Editor's Note: To learn more about the energy efficient buildings, be sure to check out VERGE@Greenbuild, November 12-13.
At first look, it would be easy to say that a steel mill, a retailer, a hospital and a school have very little in common. They are very different types of organizations with different goals, objectives and purposes. But look a little closer and they all share one thing: the opportunity to save money and generate new revenue sources by using demand management to rethink how they use energy.
Below are common electricity cost-reduction methodologies that organizations from across sectors can quickly and easily apply to reduce their energy costs.
For most businesses and organizations, the electricity consumed by heating ventilation and air conditioning (HVAC) and lighting account for more than 65 percent of their electricity costs. But for industrial businesses, the lion’s share is used to run processes and equipment.
Many industrial businesses can reduce their electricity costs simply by shifting the timing of their operations away from the “on-peak demand hours” to “off-peak demand hours.” In general, these businesses work with their utility to create a curtailment strategy that permits them to occasionally shift the timing of production operations to minimize electricity consumption during peak electricity demand hours (typically noon to 8 p.m.) in order to take advantage of financial incentives from demand response (DR) programs. To encourage participation, DR programs are designed to be financially attractive and easy to comply with.
Industrial businesses can and do participate in various DR programs, which vary in notification time. Typically, the electric supplier notifies the business a day in advance to reduce its electricity usage. This usually allows businesses sufficient time to adjust their operations.
As an example, a water supply company that works with Comverge took advantage of its water storage capacity to curtail pumping operations for a number of hours on three different days. Specifically, it removed normally high electricity demand (1 megawatt) from the peak electricity demand on a few days. This resulted in the business being well compensated by the electric supplier for a relatively painless adjustment.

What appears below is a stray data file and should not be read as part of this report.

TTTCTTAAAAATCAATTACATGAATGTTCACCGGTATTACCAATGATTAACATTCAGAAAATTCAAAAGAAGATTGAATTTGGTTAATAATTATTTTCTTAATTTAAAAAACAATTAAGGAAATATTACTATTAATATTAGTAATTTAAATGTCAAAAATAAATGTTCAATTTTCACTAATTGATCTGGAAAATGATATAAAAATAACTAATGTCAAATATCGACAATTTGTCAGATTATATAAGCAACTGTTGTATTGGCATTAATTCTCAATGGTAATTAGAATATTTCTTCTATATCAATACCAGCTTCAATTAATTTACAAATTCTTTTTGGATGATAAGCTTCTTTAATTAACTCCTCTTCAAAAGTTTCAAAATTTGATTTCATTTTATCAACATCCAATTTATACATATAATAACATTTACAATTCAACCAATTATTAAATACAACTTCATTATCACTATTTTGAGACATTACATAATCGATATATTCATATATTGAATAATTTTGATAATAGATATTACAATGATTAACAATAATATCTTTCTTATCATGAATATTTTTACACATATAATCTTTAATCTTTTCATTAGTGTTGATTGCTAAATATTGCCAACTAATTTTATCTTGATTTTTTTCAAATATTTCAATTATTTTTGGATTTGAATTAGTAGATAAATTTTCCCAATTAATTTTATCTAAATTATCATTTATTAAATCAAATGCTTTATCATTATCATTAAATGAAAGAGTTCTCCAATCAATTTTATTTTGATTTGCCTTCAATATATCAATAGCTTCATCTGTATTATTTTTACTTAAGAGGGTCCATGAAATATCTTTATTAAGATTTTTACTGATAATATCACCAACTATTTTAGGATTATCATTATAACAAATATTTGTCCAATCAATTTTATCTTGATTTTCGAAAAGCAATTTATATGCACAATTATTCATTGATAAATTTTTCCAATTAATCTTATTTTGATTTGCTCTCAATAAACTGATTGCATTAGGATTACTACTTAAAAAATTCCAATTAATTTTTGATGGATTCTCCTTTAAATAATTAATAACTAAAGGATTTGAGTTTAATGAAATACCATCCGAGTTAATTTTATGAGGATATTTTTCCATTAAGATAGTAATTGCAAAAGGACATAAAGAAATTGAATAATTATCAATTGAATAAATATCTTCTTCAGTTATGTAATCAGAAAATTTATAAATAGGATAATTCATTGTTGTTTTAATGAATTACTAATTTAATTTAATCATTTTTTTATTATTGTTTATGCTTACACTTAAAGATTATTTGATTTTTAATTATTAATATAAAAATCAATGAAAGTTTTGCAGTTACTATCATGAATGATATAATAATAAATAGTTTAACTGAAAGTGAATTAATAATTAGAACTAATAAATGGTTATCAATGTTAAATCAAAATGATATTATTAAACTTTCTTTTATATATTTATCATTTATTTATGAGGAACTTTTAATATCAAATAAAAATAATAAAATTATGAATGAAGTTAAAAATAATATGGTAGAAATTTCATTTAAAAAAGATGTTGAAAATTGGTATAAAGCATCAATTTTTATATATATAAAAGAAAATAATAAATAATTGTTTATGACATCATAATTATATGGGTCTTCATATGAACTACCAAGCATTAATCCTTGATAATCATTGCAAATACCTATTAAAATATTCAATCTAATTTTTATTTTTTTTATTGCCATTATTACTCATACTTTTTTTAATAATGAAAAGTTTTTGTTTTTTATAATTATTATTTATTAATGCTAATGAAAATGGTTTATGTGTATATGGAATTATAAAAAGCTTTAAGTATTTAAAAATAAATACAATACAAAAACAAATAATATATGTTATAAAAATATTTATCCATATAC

Commercial & retail businesses
Like most businesses, retail and commercial businesses use the majority of their electricity for HVAC and lighting. The most common way that these businesses save electricity costs is through upgrades to more energy-efficient lighting systems and the use of energy management systems. Businesses may benefit from an upgrade to their HVAC system, but this is case specific and requires a thorough engineering analysis, which Comverge provides customers as part of an overall energy audit.
Commercial and retail businesses may also have sufficient electrical loads to permit their participation in DR programs. Unlike industrial businesses, commercial and retail businesses are usually unable to shift the timing of their operations to reduce demand. Instead, they can turn off non-critical electrical devices, dim lights, reduce fan and pool pump speeds and increase air conditioning settings a few degrees.
Some commercial and retail businesses operate multiple, smaller facilities that individually may not have sufficient electrical load to qualify for participation in demand reduction programs. Drug stores, coffee shops and specialty clothing stores are common examples. In these cases, the business may be able to aggregate the demand reduction potential of all of its facilities in the service area of the same electric supplier. During a DR event, each store would simply raise the air conditioning thermostat a few degrees and dim non-critical lighting. One of our customers, a national specialty clothing chain, has reduced its electricity costs by more than $5.5 million a year primarily through upgrading lighting systems and participating in DR programs throughout its retail locations.
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